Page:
I never expected anything good to come out of this weekend. What upsets me is that I've been vindicated. All I can do is hope that today will be somewhat more peaceful than yesterday. At least no one's dead yet.
I booked Friday off almost the instant I learned that Toronto would be hosting the G20 summit, and I hoofed it up north to Barrie to escape it. What I realized is that there's no escaping something of this magnitude. Even here, a hundred kilometers removed from the Black Blocs and the riot cops, the summit's presence was still strong up here. I had the poor timing to be out and about in Barrie's South End when the G8 motorcades from Huntsville were transferring from highway to helicopter at Molson Park Drive, a congested patch of the city at the best of times, as police and military choppers thundered above. It seemed like the entire Barrie Police Service was down there, pinching off the traffic flow - or, at least, what bits of the Barrie Police Service weren't trying to hold the line against the anarchists by the lake.
The truth is that there is no escape from it. It's possible that the passage of time may heal the wounds, but as far as I know Toronto hasn't experienced chaos of this scale within recent memory. Long after the riots are over, the shit is cleaned up and the broken windows are replaced, the bruises to Toronto's psyche will linger. It's hard to reconcile the notion of "Toronto the Good" with what rolls off the Twitter feed, dozens of perspectives per minute. What's more, it was painful to follow what was going on through the afternoon, as peaceful demonstrations gave way to cowardly hoodlums and base anarchy. A police car, a symbol of our civil society and our freedom to safely walk the streets at night, burning in the middle of the same intersection I cross every day. Hope gutters. Tempers fray.
It's distressing, it's sick, and it feels like it has a life of its own.
Originally I'd meant to write about the G20's lack of understanding. It's plain enough to see, from the simple fact that they thought it was a crackerjack idea to hold this kind of summit in the center of a major metropolitan area - and watching Lawrence Cannon, Canada's Minister of Foreign Affairs, flop around like a fish on a cutting board when Peter Mansbridge asked him a very simple, very direct question about whether the magnitude protests surprised him just put it in perspective: "It's not up to me to determine whether I'm surprised or not" is essentially what he said. The same way that the summit organizers thought it would be an excellent idea to transfer from cars to choppers in south Barrie - I suppose it's their good fortune that no one was camped out and waiting by the Bayfield Street bridge with a rocket-propelled grenade launcher. More than a billion dollars of security theatre, and what do we get? Riots in the streets. Riots that would probably have happened even had the red zone been in Exhibition Place.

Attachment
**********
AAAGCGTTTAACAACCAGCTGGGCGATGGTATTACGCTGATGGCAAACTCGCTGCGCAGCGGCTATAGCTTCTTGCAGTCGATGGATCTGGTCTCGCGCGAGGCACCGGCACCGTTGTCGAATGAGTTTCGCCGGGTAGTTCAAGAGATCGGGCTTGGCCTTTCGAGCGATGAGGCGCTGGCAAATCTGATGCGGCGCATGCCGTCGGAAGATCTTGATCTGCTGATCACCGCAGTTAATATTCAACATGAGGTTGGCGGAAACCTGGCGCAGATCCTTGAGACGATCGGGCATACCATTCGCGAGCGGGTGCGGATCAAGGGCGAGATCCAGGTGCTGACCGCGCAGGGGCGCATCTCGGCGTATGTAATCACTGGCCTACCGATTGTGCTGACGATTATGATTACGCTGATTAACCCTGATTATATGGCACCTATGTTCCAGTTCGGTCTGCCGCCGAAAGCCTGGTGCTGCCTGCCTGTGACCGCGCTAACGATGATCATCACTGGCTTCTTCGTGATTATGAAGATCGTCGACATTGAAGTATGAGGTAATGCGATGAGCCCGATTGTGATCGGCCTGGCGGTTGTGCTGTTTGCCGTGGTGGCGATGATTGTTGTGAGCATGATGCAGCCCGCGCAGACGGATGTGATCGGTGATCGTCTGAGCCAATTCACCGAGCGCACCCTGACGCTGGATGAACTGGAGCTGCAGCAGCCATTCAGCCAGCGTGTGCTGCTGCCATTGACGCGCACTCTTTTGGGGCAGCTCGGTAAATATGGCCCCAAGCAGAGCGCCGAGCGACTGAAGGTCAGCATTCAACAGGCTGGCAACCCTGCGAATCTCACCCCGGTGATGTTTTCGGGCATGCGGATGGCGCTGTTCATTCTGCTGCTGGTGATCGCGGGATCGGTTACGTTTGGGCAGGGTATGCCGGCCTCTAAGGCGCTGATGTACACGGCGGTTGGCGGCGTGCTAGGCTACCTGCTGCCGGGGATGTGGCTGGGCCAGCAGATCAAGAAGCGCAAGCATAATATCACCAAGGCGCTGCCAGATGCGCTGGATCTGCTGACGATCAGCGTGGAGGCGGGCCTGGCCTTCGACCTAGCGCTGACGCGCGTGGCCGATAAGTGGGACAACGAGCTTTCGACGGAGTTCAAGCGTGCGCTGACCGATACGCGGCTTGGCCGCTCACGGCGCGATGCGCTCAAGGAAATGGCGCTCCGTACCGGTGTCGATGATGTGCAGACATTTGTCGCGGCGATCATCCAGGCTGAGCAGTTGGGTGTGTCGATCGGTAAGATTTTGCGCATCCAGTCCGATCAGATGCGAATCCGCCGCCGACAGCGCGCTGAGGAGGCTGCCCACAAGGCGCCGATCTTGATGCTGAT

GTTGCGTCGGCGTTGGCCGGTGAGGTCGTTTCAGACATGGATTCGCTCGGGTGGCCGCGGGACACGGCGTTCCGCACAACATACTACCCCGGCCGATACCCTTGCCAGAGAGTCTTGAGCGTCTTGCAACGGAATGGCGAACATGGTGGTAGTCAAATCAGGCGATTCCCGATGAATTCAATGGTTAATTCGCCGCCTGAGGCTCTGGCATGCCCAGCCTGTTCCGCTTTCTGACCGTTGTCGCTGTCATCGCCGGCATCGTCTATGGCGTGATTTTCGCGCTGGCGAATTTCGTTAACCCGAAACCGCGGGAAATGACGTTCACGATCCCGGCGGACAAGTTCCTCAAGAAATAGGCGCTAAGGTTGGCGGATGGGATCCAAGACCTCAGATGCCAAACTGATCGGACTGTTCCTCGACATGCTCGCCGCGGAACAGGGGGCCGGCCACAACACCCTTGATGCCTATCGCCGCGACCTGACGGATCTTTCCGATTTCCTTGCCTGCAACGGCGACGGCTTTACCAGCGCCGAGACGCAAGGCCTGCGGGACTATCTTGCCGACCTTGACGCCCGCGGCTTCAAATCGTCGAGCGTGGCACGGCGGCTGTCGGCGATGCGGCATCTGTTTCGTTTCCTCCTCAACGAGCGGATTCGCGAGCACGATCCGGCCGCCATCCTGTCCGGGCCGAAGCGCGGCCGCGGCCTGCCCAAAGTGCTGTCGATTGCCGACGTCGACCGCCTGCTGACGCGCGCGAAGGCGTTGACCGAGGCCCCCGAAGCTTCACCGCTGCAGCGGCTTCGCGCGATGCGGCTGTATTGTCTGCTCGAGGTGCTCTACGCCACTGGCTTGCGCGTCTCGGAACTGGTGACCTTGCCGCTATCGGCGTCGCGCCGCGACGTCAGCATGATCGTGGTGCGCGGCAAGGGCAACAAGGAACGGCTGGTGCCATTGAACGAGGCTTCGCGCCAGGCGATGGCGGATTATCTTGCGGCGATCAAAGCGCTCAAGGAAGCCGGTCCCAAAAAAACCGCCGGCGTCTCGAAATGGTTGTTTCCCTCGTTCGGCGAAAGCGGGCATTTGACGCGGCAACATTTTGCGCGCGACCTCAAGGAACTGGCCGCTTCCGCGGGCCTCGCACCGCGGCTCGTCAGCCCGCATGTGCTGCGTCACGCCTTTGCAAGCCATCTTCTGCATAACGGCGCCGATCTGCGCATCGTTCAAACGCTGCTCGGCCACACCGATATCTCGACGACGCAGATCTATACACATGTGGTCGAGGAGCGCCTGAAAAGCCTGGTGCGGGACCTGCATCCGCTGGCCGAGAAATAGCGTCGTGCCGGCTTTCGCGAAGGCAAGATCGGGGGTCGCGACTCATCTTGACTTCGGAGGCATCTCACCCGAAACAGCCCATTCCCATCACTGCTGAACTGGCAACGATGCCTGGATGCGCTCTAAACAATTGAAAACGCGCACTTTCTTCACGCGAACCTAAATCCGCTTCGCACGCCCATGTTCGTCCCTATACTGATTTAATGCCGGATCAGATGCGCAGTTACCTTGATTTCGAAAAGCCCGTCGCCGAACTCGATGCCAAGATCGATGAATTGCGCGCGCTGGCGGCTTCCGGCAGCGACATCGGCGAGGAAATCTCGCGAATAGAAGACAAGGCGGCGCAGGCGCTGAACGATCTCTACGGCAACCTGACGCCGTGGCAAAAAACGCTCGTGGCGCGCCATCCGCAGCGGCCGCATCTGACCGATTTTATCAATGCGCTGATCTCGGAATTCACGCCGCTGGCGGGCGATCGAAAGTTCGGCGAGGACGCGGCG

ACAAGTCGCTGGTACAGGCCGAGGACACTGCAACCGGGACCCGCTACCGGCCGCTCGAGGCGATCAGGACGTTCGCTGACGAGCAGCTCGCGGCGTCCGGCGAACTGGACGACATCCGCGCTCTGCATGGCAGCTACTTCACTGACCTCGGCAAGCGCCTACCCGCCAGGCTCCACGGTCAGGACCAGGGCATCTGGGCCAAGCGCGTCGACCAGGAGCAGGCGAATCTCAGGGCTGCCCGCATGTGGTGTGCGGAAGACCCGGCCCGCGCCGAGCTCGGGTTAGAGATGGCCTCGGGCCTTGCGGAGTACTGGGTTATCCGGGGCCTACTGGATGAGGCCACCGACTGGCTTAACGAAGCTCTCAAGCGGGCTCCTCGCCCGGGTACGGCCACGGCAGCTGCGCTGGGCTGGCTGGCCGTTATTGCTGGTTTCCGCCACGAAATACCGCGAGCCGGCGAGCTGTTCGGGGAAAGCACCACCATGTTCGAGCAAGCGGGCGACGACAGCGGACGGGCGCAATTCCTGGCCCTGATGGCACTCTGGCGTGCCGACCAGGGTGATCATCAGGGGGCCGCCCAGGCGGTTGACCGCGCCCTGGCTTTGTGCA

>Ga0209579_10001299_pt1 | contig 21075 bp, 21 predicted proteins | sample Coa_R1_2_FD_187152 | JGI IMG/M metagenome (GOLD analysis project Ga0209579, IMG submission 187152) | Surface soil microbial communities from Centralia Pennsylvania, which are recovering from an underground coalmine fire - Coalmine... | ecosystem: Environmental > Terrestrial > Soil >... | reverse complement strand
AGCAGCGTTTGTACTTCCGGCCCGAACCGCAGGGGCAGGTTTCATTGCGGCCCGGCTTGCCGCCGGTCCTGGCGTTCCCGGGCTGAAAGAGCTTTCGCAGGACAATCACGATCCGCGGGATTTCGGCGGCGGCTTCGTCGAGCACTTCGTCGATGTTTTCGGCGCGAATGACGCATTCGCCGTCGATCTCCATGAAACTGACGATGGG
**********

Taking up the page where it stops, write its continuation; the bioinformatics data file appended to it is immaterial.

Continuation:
It's doubtful that those behind the summit will ever acknowledge their culpability for the events of yesterday. They brought the Black Bloc thugs here as surely as if they'd handed them tickets, but instead they will harp on about the "breakthroughs" the meeting achieved - which, if they're anything like the G8's condemnation of Iran and North Korea, will accomplish precisely dick - and keep on with business as normal. I feel for whatever city in France gets to host the summit in 2011, but at least the French are no strangers to riots.
Chaos like this on the streets of Toronto - I can understand people from other parts of the world who say they've seen worse. Undoubtedly there's been far, far worse, and what happened on Saturday is on the low end of the spectrum. It's an experience that Toronto hasn't lived through since the 1992 Yonge Street Riot - and even then, it's in a different category. In 2010, the anarchists rioted purely for rioting's sake.
I came to Barrie to escape the G20, but I can't escape what's going on in the heart of the city. A hundred kilometers away I can feel the pain.